Before covering the types of tools that may be important for each type of emergency activity, I would suggest that one tool should be at the top of the list for any emergency or disaster: work gloves. I find that my ability to perform manual tasks is greatly improved when I have a pair of sturdy work gloves. This is why I consider work gloves to be a "tool" in and of themselves. When used alone, work gloves provide protection from injury and pain that can limit one's ability to complete manual tasks. When used with other tools, they often allow the application of greater strength and leverage to the job. A sturdy pair of leather palm gloves is inexpensive and can be a very effective tool for many emergency tasks.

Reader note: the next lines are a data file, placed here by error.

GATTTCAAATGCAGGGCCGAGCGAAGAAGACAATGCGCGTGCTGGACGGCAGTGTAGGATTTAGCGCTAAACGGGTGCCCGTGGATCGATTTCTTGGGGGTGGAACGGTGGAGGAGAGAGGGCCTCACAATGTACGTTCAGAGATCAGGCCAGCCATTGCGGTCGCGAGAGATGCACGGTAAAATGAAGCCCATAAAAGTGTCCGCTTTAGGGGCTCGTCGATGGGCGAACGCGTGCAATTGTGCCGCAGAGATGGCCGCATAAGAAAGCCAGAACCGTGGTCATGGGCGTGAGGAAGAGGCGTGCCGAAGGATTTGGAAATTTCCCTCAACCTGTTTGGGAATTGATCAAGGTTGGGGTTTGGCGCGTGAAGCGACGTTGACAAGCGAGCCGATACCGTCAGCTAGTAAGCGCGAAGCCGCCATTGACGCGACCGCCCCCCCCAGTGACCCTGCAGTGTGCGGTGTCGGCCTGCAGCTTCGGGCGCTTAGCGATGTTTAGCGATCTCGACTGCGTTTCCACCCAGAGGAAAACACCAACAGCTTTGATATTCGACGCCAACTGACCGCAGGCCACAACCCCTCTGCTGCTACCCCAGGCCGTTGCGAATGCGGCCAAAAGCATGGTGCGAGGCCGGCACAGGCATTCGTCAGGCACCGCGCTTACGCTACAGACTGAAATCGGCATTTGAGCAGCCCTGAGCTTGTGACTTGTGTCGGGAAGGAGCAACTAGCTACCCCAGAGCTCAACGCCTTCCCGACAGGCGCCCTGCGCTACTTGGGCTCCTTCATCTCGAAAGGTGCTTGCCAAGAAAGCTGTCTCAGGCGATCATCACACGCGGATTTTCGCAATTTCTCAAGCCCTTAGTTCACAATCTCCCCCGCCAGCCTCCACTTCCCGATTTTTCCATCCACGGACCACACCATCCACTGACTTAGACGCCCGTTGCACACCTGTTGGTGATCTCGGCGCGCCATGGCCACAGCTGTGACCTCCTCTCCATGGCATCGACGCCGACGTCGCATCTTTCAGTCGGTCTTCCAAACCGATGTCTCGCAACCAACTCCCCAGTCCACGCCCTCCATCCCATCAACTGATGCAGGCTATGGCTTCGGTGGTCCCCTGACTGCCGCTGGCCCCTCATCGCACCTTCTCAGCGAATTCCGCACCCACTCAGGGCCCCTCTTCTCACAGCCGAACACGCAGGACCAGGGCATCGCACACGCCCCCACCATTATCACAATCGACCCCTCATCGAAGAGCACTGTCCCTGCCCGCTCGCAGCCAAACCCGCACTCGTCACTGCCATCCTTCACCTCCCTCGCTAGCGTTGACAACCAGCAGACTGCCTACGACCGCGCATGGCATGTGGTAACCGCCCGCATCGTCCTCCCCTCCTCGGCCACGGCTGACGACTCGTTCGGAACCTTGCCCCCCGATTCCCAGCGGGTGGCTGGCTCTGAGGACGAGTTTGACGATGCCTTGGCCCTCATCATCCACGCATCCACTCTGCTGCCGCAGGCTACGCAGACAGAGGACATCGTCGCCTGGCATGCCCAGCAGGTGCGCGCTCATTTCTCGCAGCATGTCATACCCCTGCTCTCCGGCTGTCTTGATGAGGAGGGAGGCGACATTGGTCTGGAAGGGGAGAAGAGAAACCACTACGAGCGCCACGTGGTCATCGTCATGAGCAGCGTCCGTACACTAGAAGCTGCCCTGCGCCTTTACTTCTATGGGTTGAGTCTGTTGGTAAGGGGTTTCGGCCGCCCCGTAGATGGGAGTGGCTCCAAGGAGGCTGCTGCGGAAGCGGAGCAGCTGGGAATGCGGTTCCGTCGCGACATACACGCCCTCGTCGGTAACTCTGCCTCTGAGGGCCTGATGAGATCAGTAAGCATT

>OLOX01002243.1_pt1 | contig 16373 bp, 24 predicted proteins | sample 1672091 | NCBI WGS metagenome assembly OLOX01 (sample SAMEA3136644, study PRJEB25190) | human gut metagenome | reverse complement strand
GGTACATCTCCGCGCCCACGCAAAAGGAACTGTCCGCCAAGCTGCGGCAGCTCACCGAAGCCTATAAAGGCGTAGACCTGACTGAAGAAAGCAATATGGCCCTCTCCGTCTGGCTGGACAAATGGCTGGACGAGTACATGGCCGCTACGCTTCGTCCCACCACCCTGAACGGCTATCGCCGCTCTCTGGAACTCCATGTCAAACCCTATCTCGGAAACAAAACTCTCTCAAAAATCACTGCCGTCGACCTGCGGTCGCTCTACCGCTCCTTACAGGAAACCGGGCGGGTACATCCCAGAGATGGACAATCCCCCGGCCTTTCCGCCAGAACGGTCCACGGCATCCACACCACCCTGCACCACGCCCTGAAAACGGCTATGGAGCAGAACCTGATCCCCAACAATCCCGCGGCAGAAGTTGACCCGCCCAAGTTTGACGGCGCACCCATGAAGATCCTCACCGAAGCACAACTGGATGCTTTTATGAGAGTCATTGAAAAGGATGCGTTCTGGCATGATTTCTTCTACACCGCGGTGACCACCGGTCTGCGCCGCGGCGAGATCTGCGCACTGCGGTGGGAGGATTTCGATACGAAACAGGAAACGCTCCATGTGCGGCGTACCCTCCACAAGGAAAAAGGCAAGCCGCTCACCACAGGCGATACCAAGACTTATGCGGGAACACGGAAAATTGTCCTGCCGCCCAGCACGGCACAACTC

Now let's consider four types of emergency activities that may require the use of emergency tools:
Emergency Evacuation Tools
The goal in an evacuation is to "get out and away." In some scenarios one's exit from a house, apartment, or building may be blocked by jammed doors or fallen debris. This can often be the case in earthquakes, tornadoes, fires, hurricanes, etc. My favorite tool for use in this type of scenario is the 4-in-1 Emergency Tool. This tool was designed by professional firefighters specifically to pry open jammed doors and remove debris created by a catastrophic event. This 4-in-1 Emergency Tool is an excellent example of one that meets the "CLAD" test as it is lightweight (about 1 lb.), compact (only 11 inches long), multifunctional (can also be used to turn of gas and water lines), durable (tough heat treated metal alloy that won't spark or rust).